Q&A: Professor’s consumerism research yields wide-audience book

By Joshua Madden
A&E Editor

Dr. James A. Roberts, professor of marketing at Baylor, has studied consumerism in America and has revealed some of the secrets of marketers in his recent book “Shiny Objects: Why We Spend Money We Don’t Have In Search of Happiness We Can’t Buy.” Barnes & Noble on Waco Drive will be hosting a book signing for Roberts today from 7 to 9 p.m., but we decided to get an early start on the questions.

Question: What inspired you to write “Shiny Objects?”

Roberts: When I take a second to look back, I see that “Shiny Objects” has really been a lifelong work-in-progress. I grew up in a family that recycled and where my brothers and I were expected to earn money for the things we wanted.
Outside of the basics of food, shelter, underwear and socks, we worked to pay for everything else. I worked cutting grass and trees and doing odd jobs for an older gentleman by the time I was 11 years old. I also worked 80-hour weeks at the end of each summer when the corn came in for processing.
It was at these and many other similar jobs that I learned the true value of money. Along the way I may have complained about not having what others had, but it was a lesson that has stayed with me to this day.
After college, I worked as a stock broker and found that a life spent solely in the pursuit of money was not for me. A later stint in the consumer loan division of Norwest Banks opened my eyes to the devastating impact poor money management could have on individuals and their families.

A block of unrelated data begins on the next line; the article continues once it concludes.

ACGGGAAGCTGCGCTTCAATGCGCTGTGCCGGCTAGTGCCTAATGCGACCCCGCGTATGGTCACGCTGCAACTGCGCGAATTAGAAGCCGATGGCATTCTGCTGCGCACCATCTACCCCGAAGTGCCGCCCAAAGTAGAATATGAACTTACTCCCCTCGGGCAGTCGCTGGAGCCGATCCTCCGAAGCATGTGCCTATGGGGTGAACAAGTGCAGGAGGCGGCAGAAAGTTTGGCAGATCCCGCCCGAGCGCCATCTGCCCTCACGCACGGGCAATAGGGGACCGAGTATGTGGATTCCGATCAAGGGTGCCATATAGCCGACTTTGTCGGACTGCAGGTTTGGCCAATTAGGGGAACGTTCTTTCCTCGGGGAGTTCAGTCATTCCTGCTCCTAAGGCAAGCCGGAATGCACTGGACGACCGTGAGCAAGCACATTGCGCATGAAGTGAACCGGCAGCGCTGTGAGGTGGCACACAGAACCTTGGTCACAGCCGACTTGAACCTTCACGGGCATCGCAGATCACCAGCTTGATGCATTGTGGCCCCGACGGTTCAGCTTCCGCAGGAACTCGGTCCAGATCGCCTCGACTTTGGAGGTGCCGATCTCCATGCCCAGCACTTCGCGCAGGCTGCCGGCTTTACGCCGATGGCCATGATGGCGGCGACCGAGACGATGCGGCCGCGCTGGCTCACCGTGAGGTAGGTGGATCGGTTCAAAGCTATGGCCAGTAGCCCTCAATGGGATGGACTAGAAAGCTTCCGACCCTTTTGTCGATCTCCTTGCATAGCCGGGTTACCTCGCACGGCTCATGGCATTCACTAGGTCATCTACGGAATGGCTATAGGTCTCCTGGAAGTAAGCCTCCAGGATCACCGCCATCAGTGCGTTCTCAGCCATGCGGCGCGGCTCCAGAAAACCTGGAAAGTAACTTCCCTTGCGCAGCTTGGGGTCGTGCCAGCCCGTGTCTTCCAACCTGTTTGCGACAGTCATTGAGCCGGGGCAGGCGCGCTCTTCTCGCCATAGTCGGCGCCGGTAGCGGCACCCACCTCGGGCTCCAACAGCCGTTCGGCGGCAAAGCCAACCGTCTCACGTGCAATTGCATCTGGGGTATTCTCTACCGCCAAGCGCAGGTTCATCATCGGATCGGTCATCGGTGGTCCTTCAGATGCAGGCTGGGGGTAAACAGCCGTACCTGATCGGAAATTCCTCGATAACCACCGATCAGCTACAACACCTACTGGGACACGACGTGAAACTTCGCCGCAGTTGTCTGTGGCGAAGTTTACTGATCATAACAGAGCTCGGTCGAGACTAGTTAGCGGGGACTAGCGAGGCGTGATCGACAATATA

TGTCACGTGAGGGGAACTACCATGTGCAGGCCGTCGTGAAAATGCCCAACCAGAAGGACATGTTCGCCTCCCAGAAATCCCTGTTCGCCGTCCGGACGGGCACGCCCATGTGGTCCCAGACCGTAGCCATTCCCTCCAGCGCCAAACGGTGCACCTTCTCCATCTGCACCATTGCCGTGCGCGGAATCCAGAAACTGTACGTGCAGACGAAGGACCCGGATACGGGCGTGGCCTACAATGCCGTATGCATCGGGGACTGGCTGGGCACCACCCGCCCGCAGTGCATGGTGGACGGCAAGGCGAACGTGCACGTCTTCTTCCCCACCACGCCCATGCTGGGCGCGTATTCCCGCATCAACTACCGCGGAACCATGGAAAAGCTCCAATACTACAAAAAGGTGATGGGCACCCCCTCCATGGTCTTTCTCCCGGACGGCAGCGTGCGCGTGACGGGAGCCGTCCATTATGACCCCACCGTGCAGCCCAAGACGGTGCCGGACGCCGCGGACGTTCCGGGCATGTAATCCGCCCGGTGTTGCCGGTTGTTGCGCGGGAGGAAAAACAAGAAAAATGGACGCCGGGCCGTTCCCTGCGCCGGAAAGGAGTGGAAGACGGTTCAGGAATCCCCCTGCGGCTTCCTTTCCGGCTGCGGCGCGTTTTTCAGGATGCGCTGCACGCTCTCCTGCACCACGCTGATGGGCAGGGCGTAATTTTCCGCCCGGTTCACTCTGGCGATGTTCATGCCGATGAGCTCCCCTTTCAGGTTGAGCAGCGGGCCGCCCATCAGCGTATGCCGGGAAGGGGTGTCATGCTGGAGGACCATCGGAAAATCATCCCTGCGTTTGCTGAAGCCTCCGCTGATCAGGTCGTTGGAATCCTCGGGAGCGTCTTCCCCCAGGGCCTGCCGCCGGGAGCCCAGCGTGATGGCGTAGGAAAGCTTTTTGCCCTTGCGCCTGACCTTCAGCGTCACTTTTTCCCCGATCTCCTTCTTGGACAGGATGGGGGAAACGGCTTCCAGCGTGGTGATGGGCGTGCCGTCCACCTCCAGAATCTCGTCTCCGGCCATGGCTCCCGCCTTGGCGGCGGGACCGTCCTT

For the past 15 years I have studied the psychology of consumer behavior, including the topics of materialism, compulsive buying and credit card abuse. I have always been fascinated with what many might call the dark side of consumer behavior.

Question: Your book includes an analysis of everything from Richard Nixon and the “Kitchen Debates” to Joel Osteen and the rise of mega-churches. How did you balance the various factors that went into a modern look at American consumerism?

Roberts: It wasn’t an easy task. Many factors have fed into the bloated levels of materialism we see in the U.S. today. It’s easy to point your fingers at marketers — we did spend $131 billion on advertising in 2010 — but that would be shortsighted and not entirely true. O.K., businesses (not just marketers) are responsible for two strategies that keep consumers coming back for more: planned obsolescence and perceived obsolescence. Many products are “designed for the dump” and last year’s models are passé for many American consumers.
A good argument can be made, that as humans, we have been programmed to consume. I discuss this topic in detail in chapter nine of the book. Chapter ten of the book, “Heaven Help Us: The Prosperity Gospel,” takes a close look at the role churches may play in promoting materialistic lifestyles. Has the consumer culture crept in to our church teachings? You’ll just have to read Chapter ten to find out.

Question: To follow that question, I found in reading “Shiny Objects” that it is distinctly an American book, despite the references to consumerism in other nations. Would you agree with this analysis? Why is it Americans seem to have a special relationship with consumerism?